ADVERTISEMENT

ADVERTISEMENT

'The other armory'

While city officials consider proposals to make over the old lakeside armory building, Duluth's other old armory, located downtown, is taking a different direction.

While city officials consider proposals to make over the old lakeside armory building, Duluth's other old armory, located downtown, is taking a different direction.
The years have been kinder to the smaller, less obtrusive 1896 structure, which recently served as the Aad Temple Shrine Building. Duluth's first armory was a product of the turn-of-century building boom, which produced many landmark structures.
But the building on East First Street, had a short life in uniform as the era of modern warfare broke out in the Balkans and the nation girded for homeland defense. The lakeside armory replaced it in 1915 to serve both Army and Navy reserve units.
About the same time this week as the city was receiving proposals hoping to save or transform the condemned lake side structure, a local group was close to buying its downtown predecessor.
On Tuesday, the Head of the Lakes Youth for Christ organization purchased the building from the Shriners.
"We have a vision for our community," said area director Mark Pavola. "We are going to turn this into a youth center with an indoor skate park, coffee house, gym and game room. We are going to turn this into a full service youth center for everyone."
The project has been in the works for about a year and a half. The group raised about $200,000 in donations and gifts, then partnered with a local bank to complete the $350,000 purchase.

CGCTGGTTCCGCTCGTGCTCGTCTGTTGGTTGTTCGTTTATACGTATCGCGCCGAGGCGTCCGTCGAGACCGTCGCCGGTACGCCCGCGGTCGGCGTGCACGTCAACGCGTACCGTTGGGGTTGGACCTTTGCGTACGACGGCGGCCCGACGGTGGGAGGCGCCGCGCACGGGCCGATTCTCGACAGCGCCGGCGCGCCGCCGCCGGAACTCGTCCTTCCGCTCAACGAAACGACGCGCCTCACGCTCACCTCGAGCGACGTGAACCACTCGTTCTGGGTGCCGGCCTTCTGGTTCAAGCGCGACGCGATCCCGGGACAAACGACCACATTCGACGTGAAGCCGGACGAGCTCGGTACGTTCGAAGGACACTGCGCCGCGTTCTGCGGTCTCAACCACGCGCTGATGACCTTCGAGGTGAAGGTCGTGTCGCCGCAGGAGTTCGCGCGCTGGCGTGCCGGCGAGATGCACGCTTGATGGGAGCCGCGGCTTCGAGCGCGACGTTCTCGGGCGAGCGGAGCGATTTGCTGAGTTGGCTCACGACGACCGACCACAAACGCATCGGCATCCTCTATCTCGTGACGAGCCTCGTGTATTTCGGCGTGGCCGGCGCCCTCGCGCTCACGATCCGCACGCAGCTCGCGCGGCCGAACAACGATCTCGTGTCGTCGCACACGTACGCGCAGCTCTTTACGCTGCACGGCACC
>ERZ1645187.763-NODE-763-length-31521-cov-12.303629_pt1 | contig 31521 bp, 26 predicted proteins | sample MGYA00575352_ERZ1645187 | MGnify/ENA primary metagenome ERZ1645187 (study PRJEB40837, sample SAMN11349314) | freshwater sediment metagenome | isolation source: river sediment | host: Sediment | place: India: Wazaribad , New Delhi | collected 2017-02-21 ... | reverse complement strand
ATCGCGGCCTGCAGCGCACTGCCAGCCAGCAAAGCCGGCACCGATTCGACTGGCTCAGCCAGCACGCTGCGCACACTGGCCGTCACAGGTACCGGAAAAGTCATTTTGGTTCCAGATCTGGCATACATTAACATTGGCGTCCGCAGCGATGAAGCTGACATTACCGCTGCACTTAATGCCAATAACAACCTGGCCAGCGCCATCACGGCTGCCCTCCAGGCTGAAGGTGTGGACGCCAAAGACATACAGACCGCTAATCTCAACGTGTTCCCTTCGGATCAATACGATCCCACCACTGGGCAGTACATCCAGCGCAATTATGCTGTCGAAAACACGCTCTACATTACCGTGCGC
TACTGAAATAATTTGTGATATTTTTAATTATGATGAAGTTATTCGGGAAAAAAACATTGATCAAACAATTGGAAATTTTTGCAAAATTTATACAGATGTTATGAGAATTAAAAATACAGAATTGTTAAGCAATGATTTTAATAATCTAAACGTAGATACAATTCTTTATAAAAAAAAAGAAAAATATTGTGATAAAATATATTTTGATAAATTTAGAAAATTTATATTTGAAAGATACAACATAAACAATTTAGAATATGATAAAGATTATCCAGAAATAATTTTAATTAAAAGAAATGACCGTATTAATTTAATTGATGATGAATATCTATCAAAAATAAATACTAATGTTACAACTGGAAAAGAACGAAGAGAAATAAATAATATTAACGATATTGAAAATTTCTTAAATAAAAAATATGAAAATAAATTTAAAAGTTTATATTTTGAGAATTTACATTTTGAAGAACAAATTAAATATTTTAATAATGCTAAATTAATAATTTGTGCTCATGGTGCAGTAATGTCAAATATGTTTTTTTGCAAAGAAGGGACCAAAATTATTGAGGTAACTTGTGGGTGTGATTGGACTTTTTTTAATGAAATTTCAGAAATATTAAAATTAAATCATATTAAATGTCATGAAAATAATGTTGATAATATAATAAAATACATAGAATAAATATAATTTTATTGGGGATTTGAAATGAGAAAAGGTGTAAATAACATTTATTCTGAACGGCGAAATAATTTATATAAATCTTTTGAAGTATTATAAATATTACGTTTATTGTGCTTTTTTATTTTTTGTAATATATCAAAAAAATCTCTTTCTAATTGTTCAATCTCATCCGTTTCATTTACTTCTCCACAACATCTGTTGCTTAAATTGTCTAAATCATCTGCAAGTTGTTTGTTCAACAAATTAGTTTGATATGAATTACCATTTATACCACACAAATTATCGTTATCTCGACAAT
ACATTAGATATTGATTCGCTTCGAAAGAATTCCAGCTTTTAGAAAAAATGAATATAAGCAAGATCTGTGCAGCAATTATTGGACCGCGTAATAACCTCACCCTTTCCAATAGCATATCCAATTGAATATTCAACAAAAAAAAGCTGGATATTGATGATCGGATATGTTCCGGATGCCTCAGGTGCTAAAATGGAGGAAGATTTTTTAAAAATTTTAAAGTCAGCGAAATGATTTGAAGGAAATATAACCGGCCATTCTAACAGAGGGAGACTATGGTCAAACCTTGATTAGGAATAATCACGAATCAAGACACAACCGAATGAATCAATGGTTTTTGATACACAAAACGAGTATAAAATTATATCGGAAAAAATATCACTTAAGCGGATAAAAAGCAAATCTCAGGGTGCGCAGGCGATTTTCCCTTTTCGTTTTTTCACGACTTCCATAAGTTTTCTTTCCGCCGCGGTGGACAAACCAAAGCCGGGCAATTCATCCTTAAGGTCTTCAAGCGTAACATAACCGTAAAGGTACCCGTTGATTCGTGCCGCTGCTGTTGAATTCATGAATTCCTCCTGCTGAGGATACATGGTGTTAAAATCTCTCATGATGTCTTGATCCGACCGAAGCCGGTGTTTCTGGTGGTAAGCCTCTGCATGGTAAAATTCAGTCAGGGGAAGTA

Pavola said the purchase was made possible by charities and businesses who wanted it to happen. Work on remodeling the 38,000-square-foot building has begun, with a grand opening planned for mid-September.
He said the center will be mainly for middle school to high school age youths, though younger and older people will be welcome. There will be a spiritual component as well as social and recreation activities.
The groups plans to run the coffee shop, rent the facility out for special events and possible lease out some office space to help pay the overhead. The large upstairs gym has theater seating, a stage and a commercial kitchen.
Pavola said the Shriners included everything in the purchase that could help the center get started.
Mayor Gary Doty played a role in project but emphasized it is not a city facility and no city resources are involved.
"This is a faith-based project," said Doty, who serves on the organization's board. "They didn't come to the city with their hand out.
"There is a need in the community for a center like this. It will be open to everybody, a safe place for young people to be."
The mayor worked on fund-raising for the project, visiting numerous churches with Pavola for support.
The building's cavernous basement will be used for an indoor skate park. The public is invited to stop by on Tuesday, June 18, at 7 p.m. to help with planning and design.

What To Read Next
The system crashed earlier this month, grounding flights across the U.S.